Inhibition of iPLA2 suppresses growth factor- or serum-stimulated mitogenesis through cell cycle arrest in G2/M-phase

To address whether the G2/M arrest enforced by inhibition of iPLA2 also suppresses the growth factor-driven proliferation of ovarian cancer cells, we incubated OVCAR-3 cells in medium supplemented with EGF or LPA. As shown in Figure 5(A), EGF- and LPA-induced proliferation of OVCAR-3 cells was strongly decreased by addition of 2 μM BEL (Figure 5A). Cell cycle analysis indicated that in the presence of EGF or LPA, OVCAR-3 cells were growth arrested at G2/M by treatment with BEL (results not shown), similar to the results presented in Figure 4(B).

BEL suppression of growth factor- and serum-stimulated proliferation of ovarian cancer cells through cell cycle arrest in the G2/M-phase

Figure 5
BEL suppression of growth factor- and serum-stimulated proliferation of ovarian cancer cells through cell cycle arrest in the G2/M-phase

(A) Inhibition of iPLA2 with BEL suppressed LPA, EGF or FBS-stimulated growth. OVCAR-3 cells were incubated in medium supplemented with LPA (10 μM), EGF (50 ng/ml) or FBS (10%) in the presence or absence of indicated concentrations of BEL (2 μM for LPA and EGF and 15 μM for FBS). The growth of cells was assayed with Crystal Violet staining as described in Figure 1 or by quantification of cell numbers with a Coulter counter. (B) Inhibition of iPLA2 with BEL induced cell cycle arrest at G2/M in OVCAR-3 cells grown with serum. The cells were incubated in the complete medium containing 10% FBS with BEL (15 μM) or vehicle for 42 h before cell cycle analysis.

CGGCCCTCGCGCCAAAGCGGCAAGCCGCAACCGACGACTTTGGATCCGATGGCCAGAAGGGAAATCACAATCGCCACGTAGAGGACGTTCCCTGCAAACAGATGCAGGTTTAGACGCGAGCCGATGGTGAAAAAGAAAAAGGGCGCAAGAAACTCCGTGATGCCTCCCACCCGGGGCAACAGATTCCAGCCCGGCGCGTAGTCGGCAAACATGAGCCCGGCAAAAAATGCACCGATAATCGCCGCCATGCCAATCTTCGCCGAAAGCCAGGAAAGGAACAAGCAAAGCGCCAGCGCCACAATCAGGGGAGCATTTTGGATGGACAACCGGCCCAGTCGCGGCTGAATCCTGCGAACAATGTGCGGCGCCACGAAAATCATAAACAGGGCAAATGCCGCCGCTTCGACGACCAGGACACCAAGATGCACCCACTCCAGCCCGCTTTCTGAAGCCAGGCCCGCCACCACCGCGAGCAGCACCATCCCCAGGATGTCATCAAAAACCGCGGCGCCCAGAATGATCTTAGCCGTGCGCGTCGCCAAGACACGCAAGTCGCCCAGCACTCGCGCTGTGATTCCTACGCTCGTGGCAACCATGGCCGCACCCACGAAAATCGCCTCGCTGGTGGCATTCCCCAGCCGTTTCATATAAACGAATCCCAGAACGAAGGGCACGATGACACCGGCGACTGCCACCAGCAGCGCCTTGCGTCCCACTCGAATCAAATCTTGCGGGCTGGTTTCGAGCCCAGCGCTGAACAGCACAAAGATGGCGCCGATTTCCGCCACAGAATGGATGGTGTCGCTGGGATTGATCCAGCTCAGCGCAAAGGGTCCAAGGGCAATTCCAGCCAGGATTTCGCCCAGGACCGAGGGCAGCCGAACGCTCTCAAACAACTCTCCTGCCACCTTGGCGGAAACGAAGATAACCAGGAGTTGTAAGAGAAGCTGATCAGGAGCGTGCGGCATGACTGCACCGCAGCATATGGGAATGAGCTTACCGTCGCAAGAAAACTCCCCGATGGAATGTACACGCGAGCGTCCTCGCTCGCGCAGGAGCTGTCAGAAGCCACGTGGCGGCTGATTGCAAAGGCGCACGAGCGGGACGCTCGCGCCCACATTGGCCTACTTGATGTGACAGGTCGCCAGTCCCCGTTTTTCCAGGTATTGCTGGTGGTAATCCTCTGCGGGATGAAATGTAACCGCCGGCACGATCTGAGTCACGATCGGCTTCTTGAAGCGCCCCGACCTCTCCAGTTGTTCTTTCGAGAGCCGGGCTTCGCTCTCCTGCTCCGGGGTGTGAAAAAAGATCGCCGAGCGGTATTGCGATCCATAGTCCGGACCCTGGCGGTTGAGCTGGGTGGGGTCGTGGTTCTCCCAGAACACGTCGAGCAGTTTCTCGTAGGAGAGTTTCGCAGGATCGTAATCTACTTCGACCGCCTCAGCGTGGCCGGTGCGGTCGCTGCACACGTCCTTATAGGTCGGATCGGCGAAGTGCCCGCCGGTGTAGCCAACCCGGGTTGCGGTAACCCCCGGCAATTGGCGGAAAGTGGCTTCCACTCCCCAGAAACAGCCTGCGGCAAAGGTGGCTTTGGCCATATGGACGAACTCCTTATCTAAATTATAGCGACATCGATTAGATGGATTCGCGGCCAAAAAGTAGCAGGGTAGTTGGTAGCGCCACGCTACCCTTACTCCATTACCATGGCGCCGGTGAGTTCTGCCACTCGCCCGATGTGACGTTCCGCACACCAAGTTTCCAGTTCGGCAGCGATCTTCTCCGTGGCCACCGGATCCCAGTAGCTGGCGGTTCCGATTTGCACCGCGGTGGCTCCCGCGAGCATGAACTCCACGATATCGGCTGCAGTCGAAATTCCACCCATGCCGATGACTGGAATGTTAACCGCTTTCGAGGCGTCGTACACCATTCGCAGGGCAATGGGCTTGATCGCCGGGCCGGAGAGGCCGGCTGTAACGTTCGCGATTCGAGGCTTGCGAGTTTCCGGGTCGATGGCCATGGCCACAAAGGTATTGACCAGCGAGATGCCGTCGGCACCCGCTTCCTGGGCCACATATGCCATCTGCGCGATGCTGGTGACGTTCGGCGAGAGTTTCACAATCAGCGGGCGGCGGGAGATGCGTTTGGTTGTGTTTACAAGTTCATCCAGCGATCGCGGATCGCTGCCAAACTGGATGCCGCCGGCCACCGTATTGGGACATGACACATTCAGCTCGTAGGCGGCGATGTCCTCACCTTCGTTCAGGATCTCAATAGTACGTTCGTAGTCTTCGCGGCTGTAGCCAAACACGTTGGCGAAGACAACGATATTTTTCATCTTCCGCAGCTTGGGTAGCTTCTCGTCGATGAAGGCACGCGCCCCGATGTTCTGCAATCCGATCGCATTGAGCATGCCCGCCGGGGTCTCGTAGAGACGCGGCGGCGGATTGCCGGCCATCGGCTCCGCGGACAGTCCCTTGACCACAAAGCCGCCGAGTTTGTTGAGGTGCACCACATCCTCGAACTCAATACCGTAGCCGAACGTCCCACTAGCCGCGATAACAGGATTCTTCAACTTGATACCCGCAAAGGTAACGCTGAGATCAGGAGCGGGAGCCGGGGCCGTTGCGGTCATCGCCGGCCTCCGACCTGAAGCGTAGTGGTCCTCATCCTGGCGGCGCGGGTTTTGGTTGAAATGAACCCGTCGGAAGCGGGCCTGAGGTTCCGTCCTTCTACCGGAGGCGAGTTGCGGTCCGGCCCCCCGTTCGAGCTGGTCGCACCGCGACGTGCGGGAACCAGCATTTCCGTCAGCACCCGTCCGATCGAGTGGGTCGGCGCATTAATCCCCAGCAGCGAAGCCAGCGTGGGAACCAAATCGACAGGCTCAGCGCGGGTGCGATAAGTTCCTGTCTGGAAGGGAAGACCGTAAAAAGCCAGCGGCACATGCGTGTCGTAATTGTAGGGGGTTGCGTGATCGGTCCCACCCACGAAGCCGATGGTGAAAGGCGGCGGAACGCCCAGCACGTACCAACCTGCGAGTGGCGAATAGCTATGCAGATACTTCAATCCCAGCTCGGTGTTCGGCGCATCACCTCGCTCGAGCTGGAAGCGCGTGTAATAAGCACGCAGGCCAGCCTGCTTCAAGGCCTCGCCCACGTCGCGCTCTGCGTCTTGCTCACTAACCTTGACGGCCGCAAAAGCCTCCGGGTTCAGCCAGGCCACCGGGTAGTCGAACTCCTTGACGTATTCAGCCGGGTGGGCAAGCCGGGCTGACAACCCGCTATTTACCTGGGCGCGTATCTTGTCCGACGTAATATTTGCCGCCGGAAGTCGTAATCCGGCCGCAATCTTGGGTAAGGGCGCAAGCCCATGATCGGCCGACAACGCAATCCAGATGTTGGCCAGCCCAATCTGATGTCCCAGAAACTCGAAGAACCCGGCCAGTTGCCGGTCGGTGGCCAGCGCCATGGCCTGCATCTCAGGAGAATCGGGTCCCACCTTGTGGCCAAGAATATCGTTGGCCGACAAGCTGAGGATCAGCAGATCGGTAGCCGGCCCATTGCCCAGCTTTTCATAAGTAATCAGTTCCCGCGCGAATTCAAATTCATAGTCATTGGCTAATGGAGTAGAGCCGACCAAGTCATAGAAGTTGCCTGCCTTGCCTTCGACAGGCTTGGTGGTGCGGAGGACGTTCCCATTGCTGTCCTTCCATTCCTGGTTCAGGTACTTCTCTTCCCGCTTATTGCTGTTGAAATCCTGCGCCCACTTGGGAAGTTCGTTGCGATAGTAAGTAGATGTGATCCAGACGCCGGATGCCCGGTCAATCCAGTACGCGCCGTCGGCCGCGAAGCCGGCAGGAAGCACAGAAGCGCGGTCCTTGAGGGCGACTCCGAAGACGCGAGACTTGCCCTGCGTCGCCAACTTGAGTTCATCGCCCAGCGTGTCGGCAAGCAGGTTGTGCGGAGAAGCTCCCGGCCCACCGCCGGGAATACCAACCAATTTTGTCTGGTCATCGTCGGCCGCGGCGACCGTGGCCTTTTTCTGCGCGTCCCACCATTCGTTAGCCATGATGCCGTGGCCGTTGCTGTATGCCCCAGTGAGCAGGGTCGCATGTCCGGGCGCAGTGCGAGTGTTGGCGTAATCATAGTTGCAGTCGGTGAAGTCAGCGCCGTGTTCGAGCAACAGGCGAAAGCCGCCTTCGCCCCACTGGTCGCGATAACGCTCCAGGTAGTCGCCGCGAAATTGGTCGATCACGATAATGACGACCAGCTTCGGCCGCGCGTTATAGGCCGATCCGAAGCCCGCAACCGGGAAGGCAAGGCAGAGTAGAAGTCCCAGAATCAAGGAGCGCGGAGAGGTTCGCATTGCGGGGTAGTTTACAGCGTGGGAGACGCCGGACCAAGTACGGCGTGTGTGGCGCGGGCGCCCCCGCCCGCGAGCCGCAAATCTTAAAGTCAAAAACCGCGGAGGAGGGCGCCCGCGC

Figure 5
BEL suppression of growth factor- and serum-stimulated proliferation of ovarian cancer cells through cell cycle arrest in the G2/M-phase

(A) Inhibition of iPLA2 with BEL suppressed LPA, EGF or FBS-stimulated growth. OVCAR-3 cells were incubated in medium supplemented with LPA (10 μM), EGF (50 ng/ml) or FBS (10%) in the presence or absence of indicated concentrations of BEL (2 μM for LPA and EGF and 15 μM for FBS). The growth of cells was assayed with Crystal Violet staining as described in Figure 1 or by quantification of cell numbers with a Coulter counter. (B) Inhibition of iPLA2 with BEL induced cell cycle arrest at G2/M in OVCAR-3 cells grown with serum. The cells were incubated in the complete medium containing 10% FBS with BEL (15 μM) or vehicle for 42 h before cell cycle analysis.

We next determined whether inhibition of iPLA2 suppresses the growth of ovarian cancer cells maintained in the complete medium containing 10% FBS. BEL, which at 1–2 μM strongly inhibited division of ovarian cancer cell lines under serum-free conditions or in LPA- or EGF-supplemented medium, had little or minimum effect in ovarian cancer cell lines maintained in the complete medium (results not shown), consistent with reduced stability and/or efficacy of BEL in the presence of serum. However, 10–20 μM BEL, a concentration range similar to that used by others in previous studies [2224], strongly inhibited the proliferation of OVCAR-3 (Figure 5A) and other ovarian cancer cell lines. Similar to the cells grown with LPA or EGF, OVCAR-3 cells supported by serum were arrested at G2/M by the high doses of BEL (Figure 5B). Thus inhibition of cellular iPLA2 activity suppresses growth factor or serum-stimulated propagation of ovarian cancer cells through a G2/M checkpoint mechanism.